Anderson E. Bakewell was born in St. Louis, Missouri on September 18, 1913 to Edward L. Bakewell and Mildred Bakewell (nee-Anderson).
Bakewell obtained a bachelor's degree from Saint Louis University. In 1936, he volunteered to collect snakes for Marlin Perkins, the Curator of Reptiles at the St. Louis Zoological Gardens, taking six months off during his undergraduate studies to collect live venomous snakes in Argentina, Uruguay, and Brazil. After he completed his bachelor’s degree, Bakewell joined an expedition led by James A. Oliver to the State of Colima in Mexico to collect reptiles and amphibians for the University of Michigan. One species of snake with which they returned bears the scientific name Leptotyphlops bakewelli in honor of Bakewell.
He then completed two years of graduate work in Astronomy, Mathematics, and Philosophy before interrupting his studies to join the American Geographical Society in New York in 1939. He worked in both the Mathematical Geography and the Exploration and Field Research departments. Bakewell participated as Naturalist on the Cabot Colombian Expedition, which was organized to map Colombia’s Sierra Nevada de Santa Marta coastal massif. In the summer of 1939, Bakewell was acting Botanist, Meteorologist, and Naturalist on the Third Wood Yukon Expedition, led by Dr. Walter A. Wood, Jr., which engaged in aerial surveying and mapping of approximately 2,000 square miles of the southwestern Yukon Territory and the St. Elias Mountains.
Bakewell applied for the Society of Jesus in 1940, but was refused due to a history with mastoiditis. In 1941, he became a member of the Fourth Wood Yukon Expedition in cooperation with the U.S. Army, during which mountain troops were trained in parachuting supplies. Bakewell made the first ascent of Mount Wood on this expedition, and also ascended Mount Walsh. In 1942, he applied again for admission to the Society of Jesus, and was accepted in the Province of Maryland. He entered the Novitiate in Wernersville, Pennsylvania.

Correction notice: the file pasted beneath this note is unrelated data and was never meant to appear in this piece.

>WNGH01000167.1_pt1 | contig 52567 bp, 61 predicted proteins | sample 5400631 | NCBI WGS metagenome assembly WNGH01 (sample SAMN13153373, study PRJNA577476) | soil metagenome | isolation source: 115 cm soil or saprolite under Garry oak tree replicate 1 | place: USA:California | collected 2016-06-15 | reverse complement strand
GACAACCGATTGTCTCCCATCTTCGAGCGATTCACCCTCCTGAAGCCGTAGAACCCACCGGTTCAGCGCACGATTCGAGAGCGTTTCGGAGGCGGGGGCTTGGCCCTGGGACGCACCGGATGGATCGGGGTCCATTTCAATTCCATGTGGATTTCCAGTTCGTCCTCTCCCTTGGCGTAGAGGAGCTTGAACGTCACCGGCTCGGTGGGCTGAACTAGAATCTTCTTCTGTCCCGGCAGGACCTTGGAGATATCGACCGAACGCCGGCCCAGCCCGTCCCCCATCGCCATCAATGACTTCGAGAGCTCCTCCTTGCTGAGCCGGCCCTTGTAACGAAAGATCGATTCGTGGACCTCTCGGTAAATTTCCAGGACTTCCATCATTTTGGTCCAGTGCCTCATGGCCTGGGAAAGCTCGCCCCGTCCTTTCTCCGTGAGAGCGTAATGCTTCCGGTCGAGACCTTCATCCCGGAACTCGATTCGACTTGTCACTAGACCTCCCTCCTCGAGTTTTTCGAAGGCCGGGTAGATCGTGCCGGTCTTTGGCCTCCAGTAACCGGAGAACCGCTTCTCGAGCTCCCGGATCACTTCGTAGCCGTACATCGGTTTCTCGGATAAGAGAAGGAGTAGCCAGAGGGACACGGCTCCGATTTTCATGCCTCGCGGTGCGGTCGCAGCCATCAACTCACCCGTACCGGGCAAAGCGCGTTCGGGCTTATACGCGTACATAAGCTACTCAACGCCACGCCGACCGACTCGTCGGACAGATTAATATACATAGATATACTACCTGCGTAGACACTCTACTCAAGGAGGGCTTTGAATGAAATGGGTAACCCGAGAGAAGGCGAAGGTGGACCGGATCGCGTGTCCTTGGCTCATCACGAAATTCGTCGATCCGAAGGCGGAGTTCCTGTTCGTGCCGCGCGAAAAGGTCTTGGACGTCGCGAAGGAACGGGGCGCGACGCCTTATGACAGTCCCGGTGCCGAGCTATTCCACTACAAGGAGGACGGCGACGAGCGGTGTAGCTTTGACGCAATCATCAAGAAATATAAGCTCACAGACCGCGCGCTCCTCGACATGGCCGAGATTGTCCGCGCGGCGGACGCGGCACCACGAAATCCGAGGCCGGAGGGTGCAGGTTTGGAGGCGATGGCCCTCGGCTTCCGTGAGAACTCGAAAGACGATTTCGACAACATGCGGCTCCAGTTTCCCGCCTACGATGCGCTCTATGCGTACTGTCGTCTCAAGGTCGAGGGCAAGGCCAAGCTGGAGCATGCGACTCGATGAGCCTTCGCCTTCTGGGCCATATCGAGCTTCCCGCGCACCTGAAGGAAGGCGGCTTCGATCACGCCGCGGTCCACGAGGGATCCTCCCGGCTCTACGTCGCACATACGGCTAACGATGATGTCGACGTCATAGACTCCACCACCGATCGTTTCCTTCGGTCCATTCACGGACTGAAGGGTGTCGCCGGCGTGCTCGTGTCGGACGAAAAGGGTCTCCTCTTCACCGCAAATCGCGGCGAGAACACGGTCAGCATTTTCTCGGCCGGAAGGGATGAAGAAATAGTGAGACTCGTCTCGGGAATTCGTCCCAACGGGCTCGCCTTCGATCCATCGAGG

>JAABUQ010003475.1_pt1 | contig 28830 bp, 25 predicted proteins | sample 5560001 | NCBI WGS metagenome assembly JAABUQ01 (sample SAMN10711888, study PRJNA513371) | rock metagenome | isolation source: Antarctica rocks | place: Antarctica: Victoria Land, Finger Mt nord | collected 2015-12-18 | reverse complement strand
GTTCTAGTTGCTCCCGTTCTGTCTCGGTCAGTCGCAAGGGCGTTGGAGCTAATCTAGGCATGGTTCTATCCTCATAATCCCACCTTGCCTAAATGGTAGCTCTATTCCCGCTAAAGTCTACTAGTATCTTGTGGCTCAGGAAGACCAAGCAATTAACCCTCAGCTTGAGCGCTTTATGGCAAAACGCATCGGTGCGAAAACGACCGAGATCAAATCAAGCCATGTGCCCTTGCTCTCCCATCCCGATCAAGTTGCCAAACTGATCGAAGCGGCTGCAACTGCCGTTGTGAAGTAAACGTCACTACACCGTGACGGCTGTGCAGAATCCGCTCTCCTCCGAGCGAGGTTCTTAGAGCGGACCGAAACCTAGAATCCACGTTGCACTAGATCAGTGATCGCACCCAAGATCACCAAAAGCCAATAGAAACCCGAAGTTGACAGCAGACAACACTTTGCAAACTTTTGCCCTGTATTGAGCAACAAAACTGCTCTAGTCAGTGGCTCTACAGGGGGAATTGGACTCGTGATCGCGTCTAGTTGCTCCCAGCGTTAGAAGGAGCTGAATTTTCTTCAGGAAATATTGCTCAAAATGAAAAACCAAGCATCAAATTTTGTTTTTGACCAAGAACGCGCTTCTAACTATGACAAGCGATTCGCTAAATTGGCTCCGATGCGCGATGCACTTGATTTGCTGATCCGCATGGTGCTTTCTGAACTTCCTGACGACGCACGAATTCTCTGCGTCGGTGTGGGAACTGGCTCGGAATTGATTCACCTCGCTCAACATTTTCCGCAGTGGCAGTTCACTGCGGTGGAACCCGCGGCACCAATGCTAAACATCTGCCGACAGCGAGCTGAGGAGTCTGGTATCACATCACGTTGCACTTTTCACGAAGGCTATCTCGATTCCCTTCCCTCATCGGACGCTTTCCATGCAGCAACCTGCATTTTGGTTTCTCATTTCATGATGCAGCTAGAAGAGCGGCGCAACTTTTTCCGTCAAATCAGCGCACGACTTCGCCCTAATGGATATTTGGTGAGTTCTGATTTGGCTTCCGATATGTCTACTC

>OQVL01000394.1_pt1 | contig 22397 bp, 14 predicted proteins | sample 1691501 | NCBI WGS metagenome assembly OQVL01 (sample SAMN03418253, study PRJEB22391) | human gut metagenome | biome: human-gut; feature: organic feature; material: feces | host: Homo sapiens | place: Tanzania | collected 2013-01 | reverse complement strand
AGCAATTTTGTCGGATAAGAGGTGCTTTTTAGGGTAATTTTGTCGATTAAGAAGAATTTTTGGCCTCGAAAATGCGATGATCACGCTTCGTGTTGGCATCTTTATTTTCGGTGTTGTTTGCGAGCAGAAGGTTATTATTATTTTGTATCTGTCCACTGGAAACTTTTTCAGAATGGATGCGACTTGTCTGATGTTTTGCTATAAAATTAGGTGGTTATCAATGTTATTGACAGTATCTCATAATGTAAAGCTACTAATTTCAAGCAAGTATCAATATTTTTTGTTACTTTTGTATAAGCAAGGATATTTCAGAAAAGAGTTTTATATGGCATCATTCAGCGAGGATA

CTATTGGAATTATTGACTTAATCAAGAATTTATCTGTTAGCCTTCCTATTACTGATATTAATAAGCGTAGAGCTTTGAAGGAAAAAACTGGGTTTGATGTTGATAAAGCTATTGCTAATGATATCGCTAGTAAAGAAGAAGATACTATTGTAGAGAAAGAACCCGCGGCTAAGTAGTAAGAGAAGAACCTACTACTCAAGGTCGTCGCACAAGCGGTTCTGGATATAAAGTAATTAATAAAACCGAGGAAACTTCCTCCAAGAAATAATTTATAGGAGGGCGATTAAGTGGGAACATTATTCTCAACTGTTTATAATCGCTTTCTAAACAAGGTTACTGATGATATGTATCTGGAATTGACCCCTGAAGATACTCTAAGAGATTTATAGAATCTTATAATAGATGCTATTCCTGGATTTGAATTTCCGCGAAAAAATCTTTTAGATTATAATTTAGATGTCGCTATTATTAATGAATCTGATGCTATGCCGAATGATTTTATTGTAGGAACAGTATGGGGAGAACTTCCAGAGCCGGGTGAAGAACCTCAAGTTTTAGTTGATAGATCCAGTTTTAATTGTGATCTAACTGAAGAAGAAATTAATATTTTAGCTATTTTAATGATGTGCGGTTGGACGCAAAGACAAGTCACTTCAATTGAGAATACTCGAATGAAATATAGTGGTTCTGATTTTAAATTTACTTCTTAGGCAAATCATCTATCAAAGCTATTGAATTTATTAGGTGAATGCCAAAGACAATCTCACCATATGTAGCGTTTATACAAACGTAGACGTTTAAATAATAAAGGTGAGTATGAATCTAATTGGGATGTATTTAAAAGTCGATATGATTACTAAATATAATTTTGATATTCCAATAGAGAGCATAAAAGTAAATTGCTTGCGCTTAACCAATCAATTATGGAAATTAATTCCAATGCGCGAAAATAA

Bakewell volunteered in 1947 for the Jamshedpur Mission and was sent to India. He studied Theology in Poona in 1948, and began training fellow Jesuits there. He also trained Jesuits in Kurseong in snakebite survival.
In 1950, Bakewell joined Oscar Houston of New York in planning the first attempt to reach Mount Everest from the south through Nepal. They negotiated with the Nepalese government to receive sanction, and on a 30 day reconnaissance trip, Bakewell made a complete photographic record.
Bakewell was ordained to the priesthood in India on November 21, 1951. He volunteered to work among the native people of the Chota Nagpur plateau, and was sent to St. Joseph’s Church at Raj Anandpur. It was here that Bakewell killed a sloth bear plaguing the village people.
In 1955, Bakewell returned to the United States and was assigned as assistant to the director for building a Loyola Retreat House in Washington, D.C. and served as a pastor for the Holy Trinity Church in Georgetown. He was invited in 1965 to participate as a priest on the Rockwell Polar Flight—the first flight around the world with transits of both the North and South Poles.
Bakewell volunteered and was accepted in 1967 for a mission as pastor in Alaska, near Delta. He served a parish that covered 35,000 square miles. Ten years later, severe arthritis forced him to relocate to Santa Fe, New Mexico, where he was appointed chaplain of the Carmelite Monastery. He worked there until his death on October 13, 1999 after an extended battle with cancer. He was buried at Calvary Cemetery in St. Louis.
obituary, The New Mexican; baptismal certificate; "Father Anderson Bakewell: No Chicken-Hearted Fellow, He," by Marian F. Love; ordination announcement